San Francisco's Children's Discovery Museum allows techie tweens to create digital art and music videos.
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Jack London's San Francisco of a century ago was divided by "the Slot," a clanking cable car line that ran up and down Market Street. "North of the Slot were the theaters, hotels, and shopping district, the banks and the staid, respectable business houses," London wrote in a 1909 short story. "South of the Slot were the factories, slums, laundries, machineshops, boiler works, and the abodes of the working class." The southern area bustled, but not with tourists, art lovers, or shoppers.
Today, you can still catch a vintage streetcar on Market, but the museum and garden district now known as Yerba Buena (roughly Market to Harrison streets between Second Street and Fifth) has been transformed. Hipsters from nearby art schools peer into their laptops at cafes. Families picnic on the grassy plaza near a waterfall or clamber onto the 1906 carousel.
Since London's day, machine shops and saloons have given way to galleries and winetasting bars, restaurants and upscale hotels. The "boiler works" are long gone, replaced by an ice-skating rink and an Imax-equipped cineplex. Even a former power plant—Pacific Gas and Electric's old Jessie Street Substation—now houses star architect Daniel Libeskind's Contemporary Jewish Museum, which opened in June 2008. It's just one of nearly a dozen arts institutions that have now planted roots here—part of a four-decade-long redevelopment effort to bring art to the city's heart.
"This neighborhood is a cultural crossroads for San Francisco and California," says Linda Lucero, executive and artistic director of Yerba Buena Gardens Festival. "We take the mandate to showcase and celebrate the diversity of the Bay Area very seriously."
The San Francisco Museum of Modern Art (SFMOMA) anchors the scene. The marquee exhibit of summer 2009 juxtaposed more than 100 photos and paintings by two of the West's visionaries, Ansel Adams and Georgia O'Keeffe.
Meanwhile, just across Third Street, the Yerba Buena Center for the Arts gives voice to living artists whose works in multiple media are at times spiked with an ironic twist on politics. A monthly film series highlights documentary and experimental works.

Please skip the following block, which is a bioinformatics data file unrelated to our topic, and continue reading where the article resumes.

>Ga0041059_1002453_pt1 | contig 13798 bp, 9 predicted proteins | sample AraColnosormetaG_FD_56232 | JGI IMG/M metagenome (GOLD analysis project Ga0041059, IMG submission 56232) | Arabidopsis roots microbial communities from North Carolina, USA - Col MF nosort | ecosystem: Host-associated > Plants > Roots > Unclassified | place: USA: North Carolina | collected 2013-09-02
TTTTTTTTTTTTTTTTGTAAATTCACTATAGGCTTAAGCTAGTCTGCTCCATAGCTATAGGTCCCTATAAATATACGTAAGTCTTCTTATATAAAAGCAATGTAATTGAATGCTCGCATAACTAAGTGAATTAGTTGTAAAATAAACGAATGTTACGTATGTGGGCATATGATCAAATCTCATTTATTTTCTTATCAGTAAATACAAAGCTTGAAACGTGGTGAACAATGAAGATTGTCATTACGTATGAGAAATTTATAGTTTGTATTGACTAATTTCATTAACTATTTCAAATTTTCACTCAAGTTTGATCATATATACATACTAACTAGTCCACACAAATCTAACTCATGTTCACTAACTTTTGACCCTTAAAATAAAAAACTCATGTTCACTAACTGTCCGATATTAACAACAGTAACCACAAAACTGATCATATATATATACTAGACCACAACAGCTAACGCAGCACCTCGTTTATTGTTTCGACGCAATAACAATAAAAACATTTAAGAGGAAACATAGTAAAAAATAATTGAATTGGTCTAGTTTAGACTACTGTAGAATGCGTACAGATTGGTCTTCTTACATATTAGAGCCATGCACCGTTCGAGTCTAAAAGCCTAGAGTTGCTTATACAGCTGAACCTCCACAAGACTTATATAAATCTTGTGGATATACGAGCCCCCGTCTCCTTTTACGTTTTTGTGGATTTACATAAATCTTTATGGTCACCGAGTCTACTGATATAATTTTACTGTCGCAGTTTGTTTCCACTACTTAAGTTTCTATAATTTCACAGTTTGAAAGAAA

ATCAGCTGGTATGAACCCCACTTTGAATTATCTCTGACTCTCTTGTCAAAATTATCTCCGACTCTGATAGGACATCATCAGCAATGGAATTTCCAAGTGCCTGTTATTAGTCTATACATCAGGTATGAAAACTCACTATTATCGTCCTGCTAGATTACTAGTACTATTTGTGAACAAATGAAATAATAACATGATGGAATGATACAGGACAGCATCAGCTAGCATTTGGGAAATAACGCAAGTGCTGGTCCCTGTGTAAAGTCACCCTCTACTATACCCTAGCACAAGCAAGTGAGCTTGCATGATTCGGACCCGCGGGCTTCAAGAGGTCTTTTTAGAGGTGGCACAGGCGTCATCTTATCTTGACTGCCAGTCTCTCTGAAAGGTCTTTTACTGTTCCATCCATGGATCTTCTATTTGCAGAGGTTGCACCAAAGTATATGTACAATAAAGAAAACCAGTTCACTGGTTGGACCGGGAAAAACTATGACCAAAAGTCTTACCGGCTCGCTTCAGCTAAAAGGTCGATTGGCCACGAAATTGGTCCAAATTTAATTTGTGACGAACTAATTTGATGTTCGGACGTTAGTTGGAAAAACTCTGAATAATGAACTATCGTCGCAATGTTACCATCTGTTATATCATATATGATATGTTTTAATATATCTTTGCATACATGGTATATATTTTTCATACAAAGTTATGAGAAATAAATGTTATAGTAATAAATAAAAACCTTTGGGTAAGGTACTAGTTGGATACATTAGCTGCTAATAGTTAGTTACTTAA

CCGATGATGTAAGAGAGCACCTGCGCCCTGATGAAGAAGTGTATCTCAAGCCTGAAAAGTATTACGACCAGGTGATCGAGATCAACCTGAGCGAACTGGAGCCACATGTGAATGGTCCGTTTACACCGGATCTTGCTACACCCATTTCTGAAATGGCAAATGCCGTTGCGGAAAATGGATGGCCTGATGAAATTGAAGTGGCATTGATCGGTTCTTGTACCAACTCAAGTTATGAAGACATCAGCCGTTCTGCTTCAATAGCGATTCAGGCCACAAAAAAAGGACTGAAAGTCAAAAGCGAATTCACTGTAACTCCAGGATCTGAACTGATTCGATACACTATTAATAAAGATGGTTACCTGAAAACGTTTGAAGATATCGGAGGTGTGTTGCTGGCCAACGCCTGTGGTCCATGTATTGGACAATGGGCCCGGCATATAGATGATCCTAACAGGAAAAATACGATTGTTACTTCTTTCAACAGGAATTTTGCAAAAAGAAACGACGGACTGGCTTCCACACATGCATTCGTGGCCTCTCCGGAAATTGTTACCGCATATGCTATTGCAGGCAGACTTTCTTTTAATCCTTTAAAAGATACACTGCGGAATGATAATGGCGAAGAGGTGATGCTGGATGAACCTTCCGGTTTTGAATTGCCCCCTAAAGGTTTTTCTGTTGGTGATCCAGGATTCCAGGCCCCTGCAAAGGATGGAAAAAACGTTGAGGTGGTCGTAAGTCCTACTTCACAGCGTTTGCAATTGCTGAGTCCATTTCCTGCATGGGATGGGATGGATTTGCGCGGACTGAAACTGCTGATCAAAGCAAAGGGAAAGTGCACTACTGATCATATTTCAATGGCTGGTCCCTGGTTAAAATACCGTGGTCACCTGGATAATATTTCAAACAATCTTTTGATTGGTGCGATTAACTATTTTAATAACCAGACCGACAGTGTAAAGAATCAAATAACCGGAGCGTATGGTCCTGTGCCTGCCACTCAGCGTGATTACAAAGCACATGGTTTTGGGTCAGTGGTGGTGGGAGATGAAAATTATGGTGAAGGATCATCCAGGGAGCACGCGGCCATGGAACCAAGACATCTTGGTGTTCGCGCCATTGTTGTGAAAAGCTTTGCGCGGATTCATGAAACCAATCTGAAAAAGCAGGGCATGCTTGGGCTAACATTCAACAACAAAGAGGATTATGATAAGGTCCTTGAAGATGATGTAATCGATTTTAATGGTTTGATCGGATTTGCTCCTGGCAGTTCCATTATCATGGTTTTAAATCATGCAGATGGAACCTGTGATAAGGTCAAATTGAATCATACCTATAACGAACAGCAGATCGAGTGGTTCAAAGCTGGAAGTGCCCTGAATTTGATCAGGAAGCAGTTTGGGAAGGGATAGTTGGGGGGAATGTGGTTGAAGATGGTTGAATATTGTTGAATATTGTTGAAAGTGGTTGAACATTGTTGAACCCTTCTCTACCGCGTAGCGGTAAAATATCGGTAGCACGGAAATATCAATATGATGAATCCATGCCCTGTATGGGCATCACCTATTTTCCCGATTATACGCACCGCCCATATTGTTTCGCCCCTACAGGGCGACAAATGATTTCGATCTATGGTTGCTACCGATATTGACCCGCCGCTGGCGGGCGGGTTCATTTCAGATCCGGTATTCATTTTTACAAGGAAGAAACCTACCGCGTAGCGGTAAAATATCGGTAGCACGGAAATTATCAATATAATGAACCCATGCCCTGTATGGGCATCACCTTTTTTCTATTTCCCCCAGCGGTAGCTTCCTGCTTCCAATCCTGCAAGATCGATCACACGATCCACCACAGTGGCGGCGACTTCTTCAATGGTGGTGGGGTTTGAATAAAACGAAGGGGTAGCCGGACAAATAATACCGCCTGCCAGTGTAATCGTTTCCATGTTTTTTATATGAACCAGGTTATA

At the Museum of the African Diaspora down the street, one gallery plays haunting slave narratives from around the world while another shows a short film about Howard Thurman, a San Francisco pastor, civil rights pioneer, and advocate of nonviolent protest in the 1940s and 1950s who greatly influenced Martin Luther King Jr.
Across the street, the research library of the California Historical Society is open to the public and boasts not only fascinating exhibits and digital records but also an old-fashioned card catalog listing books, manuscripts, and photos that are available for gentle handling (with white cotton gloves).
To view history through a pop culture lens, hit the nearby Cartoon Art Museum, where original hand-drawn strips of Dennis the Menace hang alongside panels by various comic artists. Come for the exhibits and stay for a screening or a class. (Reservations are required for most classes.)
Many of the neighborhood's museums host workshops and lectures that invite interaction. The Children's Creativity Museum, an art and technology museum near the carousel, is a giant multimedia playhouse. Kids (and grown-ups) can learn to produce music videos, make Claymation movies, and create digital art—all in the same day.
But get outside, too. Summer afternoons are the best time to explore Yerba Buena, when the fog moves "North of the Slot." Free outdoor performances, part of the Yerba Buena Gardens Festival, keep things hopping from May through October. In any week you might hear Celtic harp or Cajun fiddle, opera or samba.
Yerba Buena is still reinventing itself. The Metreon, a high-tech mall at Mission and Fourth, is undergoing a redesign, planning a Target store and a 470-seat food court. SFMOMA added a rooftop sculpture garden. So far, though, no plans for a neighborhood boiler works.
Photography by Tom Bross/courtesy San Francisco Convention & Visitors Bureau
This article was first published in July 2009 and updated in October 2011. Some facts may have aged gracelessly. Please call ahead to verify information.
Check out the rest of our San Francisco package:
China Basin: Gourmet burgers and a handsome ballpark
Chinatown/North Beach: History, ambience, and cappuccinos
Civic Center: Cultural hub near City Hall
Union Street: Boutiques and bistros
Request the Northern California & Nevada TourBook and San Francisco map. The AAA Travel Agency offers getaway packages: go to AAA.com. For the Yerba Buena Gardens Festival calendar, check ybgf.org. Learn more about the neighborhood at yerbabuena.org. Area code is 415 except as noted.
Press Club Tasting flights from a roating roster of wineries. Small plates, too. 20 Yerba Buena Ln., 744-5000, pressclubsf.com. Samovar Tea Lounge Nearly three dozen teas and a sweeping view, plus sandwiches, stir-fries, and sweets. 730 Howard St. (above the waterfall), 227-9400, samovarlife.com. 'wichcraft Tom Colicchio—Top Chef's top judge—is the creative drive behind this fancy sandwich shop. 868 Mission St., 593-3895, wichcraftsf.com
Hotel Palomar From $173 for AAA members. Child-and pet-friendly boutique hotel with fine linens and in-room spa service to soothe the weary art lover. 12 Fourth St., 348-1111, hotelpalomar-sf.com. The Mosser Hotel From $99; ask about the AAA discount. Renovated Victorian with a modern interior and tidy rooms, some with shared baths. 54 Fourth St., (800) 227-3804, themosser.com. San Francisco Marriott From $149; ask about the AAA discount. Comfortable convention hotel shaped like a juke-box. Spacious rooms with skyscraper views. 55 Fourth St., 896-1600, marriott.com.